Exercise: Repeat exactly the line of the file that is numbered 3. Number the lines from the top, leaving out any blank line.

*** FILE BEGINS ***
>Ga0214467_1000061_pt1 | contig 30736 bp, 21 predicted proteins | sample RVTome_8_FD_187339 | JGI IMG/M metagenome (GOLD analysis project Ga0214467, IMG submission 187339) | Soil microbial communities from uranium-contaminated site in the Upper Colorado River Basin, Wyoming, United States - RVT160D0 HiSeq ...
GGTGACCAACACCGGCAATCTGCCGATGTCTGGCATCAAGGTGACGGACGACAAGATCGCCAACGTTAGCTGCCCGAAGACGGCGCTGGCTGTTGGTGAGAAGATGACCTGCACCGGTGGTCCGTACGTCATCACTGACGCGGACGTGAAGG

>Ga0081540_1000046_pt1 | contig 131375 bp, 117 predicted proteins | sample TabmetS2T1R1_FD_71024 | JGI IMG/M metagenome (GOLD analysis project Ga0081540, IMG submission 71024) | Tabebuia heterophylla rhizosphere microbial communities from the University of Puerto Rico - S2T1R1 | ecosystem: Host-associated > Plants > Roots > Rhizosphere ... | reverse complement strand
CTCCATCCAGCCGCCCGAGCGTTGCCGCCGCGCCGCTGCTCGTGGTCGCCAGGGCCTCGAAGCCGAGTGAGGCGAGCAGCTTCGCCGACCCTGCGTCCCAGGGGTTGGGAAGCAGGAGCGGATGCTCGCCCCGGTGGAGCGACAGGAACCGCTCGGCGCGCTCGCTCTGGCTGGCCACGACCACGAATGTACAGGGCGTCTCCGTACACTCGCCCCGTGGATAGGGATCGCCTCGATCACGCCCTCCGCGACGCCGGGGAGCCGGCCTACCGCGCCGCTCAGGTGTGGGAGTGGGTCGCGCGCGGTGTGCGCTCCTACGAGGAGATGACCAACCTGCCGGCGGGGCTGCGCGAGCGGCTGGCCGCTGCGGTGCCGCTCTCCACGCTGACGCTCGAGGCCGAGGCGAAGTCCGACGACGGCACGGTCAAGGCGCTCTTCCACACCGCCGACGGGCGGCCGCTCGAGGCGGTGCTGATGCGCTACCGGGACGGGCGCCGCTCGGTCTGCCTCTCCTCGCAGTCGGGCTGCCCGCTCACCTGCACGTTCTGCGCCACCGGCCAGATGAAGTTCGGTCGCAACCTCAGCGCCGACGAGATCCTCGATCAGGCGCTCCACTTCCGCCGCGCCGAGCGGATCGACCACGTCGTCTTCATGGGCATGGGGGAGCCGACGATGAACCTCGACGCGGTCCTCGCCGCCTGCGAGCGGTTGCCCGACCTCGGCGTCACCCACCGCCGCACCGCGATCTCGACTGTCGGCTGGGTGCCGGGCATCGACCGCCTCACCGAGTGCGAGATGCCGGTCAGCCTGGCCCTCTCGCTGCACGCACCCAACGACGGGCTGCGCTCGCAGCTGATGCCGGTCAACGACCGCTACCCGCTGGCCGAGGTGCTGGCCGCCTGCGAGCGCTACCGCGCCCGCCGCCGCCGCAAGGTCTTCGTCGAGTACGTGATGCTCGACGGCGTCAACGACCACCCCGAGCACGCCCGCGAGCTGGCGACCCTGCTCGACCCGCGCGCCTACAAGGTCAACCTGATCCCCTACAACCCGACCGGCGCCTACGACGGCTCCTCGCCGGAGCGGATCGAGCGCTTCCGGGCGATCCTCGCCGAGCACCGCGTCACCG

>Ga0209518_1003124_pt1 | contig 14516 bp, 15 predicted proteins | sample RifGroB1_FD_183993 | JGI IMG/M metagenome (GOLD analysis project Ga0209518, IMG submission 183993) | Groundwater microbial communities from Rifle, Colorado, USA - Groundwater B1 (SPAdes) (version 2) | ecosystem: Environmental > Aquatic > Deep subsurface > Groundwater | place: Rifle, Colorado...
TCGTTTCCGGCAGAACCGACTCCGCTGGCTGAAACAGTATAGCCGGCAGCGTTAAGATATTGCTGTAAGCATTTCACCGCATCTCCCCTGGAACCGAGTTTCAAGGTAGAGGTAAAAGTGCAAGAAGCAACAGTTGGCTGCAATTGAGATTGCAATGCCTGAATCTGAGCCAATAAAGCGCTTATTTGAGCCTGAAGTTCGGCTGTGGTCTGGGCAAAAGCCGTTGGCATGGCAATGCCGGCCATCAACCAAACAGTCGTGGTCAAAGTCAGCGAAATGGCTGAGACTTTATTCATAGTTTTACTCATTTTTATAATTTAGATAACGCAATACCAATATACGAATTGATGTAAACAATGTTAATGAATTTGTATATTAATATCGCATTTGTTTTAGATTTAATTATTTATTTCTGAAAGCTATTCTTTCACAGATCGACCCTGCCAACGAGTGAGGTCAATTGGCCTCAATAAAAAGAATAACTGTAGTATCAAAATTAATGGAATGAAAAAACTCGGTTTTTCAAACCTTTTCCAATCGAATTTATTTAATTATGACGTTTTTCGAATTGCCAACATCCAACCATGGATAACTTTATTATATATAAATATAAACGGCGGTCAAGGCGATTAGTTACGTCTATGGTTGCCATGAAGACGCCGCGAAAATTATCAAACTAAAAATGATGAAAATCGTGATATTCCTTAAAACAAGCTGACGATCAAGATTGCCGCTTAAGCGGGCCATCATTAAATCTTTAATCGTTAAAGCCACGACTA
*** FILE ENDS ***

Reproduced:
>Ga0081540_1000046_pt1 | contig 131375 bp, 117 predicted proteins | sample TabmetS2T1R1_FD_71024 | JGI IMG/M metagenome (GOLD analysis project Ga0081540, IMG submission 71024) | Tabebuia heterophylla rhizosphere microbial communities from the University of Puerto Rico - S2T1R1 | ecosystem: Host-associated > Plants > Roots > Rhizosphere ... | reverse complement strand